Gender, equality bill in the offing

08Feb 2016
Our Reporter
The Guardian
Gender, equality bill in the offing

THE East African Gender Equality and Development Bill, 2016 sailed through the First Reading as the House sat over the weekend.

Foreign Affairs, Regional East African and International Cooperation, Augustine Mahiga

The object of the Bill is to make provision for gender equality, protection and development in the Community.

According to the mover of the Bill, Nancy Abisai, the partner states undertake in Article 6(d) of the Treaty for the Establishment of the EAC not to discriminate against any person on grounds of gender as one of the cornerstones of good governance, in addition to the principles of democracy, rule of law, accountability, social justice, equal opportunities as well as in the protection of human and people’s rights.

The Bill avers that women and men’s contribution in the integration process is fundamental as are the obligations of Partner States to their commitments under the various instruments and Protocols.

However, emerging threats resulting from HIV and AIDS, globalization and human trafficking of women, men and children as well as the feminization of poverty and gender based violence could impact negatively on their citizens.

The Bill contends that whereas the Partner States have over the years recognized the importance of gender equality and have developed programmes and enacted legislation in this pursuit, these efforts are at different levels and certain differences particular to each Partner State.

As a result, gender initiatives affect women, men and children differently across the EAC.

The Bill has been forwarded to the relevant Committee by the Assembly and it is expected that public hearings to collect views shall be undertaken.
Meanwhile, a bill on Anti-Corruption is in the offing. The Assembly has granted Abubakar Zein leave to introduce the EAC Integrity and Anti-Corruption Bill, 2016.

The leave was granted pursuant to the provisions of Article 59(1) of the Treaty and Rule 64 (1) of the Rules of Procedure of the Assembly.

The Bill seeks to outlaw corruption in the EAC and to introduce and inculcate values within the institutions and Organs of the Community. According to Zein, the Treaty and other instruments prohibit anti-corruption but at the moment the Community lacks legal framework to anchor integrity matters.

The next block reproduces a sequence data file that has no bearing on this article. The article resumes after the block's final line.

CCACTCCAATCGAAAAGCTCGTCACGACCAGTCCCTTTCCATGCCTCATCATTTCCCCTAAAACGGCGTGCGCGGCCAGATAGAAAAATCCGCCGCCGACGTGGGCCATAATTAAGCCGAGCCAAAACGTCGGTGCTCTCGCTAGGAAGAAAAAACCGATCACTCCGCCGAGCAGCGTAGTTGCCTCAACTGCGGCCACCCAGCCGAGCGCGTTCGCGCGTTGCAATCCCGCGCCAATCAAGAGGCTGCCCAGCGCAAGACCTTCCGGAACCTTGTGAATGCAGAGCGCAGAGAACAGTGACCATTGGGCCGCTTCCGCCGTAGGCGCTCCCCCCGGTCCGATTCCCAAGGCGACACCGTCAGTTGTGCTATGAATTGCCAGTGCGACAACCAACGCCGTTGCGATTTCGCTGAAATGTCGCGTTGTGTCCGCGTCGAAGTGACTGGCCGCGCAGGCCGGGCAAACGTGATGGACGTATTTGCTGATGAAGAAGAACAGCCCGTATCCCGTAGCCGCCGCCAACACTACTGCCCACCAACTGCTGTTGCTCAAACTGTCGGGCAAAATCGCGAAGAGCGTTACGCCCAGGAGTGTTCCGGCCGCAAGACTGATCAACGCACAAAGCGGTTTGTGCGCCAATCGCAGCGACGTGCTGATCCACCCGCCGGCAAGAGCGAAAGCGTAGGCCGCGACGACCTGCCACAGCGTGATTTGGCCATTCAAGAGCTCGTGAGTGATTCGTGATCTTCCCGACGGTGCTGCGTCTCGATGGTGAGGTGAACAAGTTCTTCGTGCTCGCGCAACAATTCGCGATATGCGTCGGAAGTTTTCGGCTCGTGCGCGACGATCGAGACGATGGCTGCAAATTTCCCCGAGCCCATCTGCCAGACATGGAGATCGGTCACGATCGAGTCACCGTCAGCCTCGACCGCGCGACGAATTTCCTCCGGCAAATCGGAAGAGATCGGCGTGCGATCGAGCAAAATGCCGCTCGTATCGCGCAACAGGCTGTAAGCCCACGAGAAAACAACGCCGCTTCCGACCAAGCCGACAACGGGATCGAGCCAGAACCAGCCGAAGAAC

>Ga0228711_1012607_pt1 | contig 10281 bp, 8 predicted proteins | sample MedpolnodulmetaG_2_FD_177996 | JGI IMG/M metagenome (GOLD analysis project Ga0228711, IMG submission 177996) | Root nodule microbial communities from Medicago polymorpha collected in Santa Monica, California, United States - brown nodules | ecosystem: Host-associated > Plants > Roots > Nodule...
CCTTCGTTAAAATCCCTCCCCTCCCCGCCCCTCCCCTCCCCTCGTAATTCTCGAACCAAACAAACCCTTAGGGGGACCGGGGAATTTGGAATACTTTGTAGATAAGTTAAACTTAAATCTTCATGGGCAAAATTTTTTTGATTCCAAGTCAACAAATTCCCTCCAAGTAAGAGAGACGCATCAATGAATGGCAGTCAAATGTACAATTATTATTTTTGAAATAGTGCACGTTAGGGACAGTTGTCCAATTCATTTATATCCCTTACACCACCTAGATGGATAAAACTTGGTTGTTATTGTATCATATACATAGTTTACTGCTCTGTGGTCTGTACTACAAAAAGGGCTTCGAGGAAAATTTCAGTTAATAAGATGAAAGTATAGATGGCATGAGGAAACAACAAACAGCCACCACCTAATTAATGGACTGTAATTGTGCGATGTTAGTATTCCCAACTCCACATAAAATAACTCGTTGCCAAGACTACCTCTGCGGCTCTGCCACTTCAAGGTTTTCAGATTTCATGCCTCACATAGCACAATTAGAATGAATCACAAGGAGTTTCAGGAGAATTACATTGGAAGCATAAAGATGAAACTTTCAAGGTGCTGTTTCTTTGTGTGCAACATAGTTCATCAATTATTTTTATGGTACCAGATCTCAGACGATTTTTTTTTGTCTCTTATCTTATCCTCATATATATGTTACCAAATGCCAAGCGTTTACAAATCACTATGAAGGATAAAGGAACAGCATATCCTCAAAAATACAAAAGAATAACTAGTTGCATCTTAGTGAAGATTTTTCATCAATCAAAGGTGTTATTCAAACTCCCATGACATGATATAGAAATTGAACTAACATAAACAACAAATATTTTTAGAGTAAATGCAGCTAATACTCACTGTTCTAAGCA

Rising in support of the motion was Hon Abdullah Mwinyi who said the piece of legislation was long overdue while Dora Byamukama called on the Partner States to support the key Bill and added that the Community also needs to finalise and operationalize related instruments which include the EAC Protocol on Preventing and Combating Corruption and that on Good Governance.

AbuBakr Ogle remarked that corruption continued to be an endemic problem in the region and called for the fast racking of the Bill.

Dora Byamukama noted that the Bill was coming hot on the heels of another, on the EAC Whistleblowers Protection Bill, 2016, moved by Margaret Nantongo Zziwa which also passed through the First Reading and has since been committed to the relevant Committee.

Similarly sailing through the First Reading is the EAC Retirement Benefits for Specified Heads of Organs Bill, 2016.

The Bill moved by Frederic Ngenzebuhoro makes provision for retirement benefits in respect of the former President of the EACJ, former Speaker of the EALA and former Secretary General of the EAC –specified leaders who have honourably served and completed their terms of service in the Community.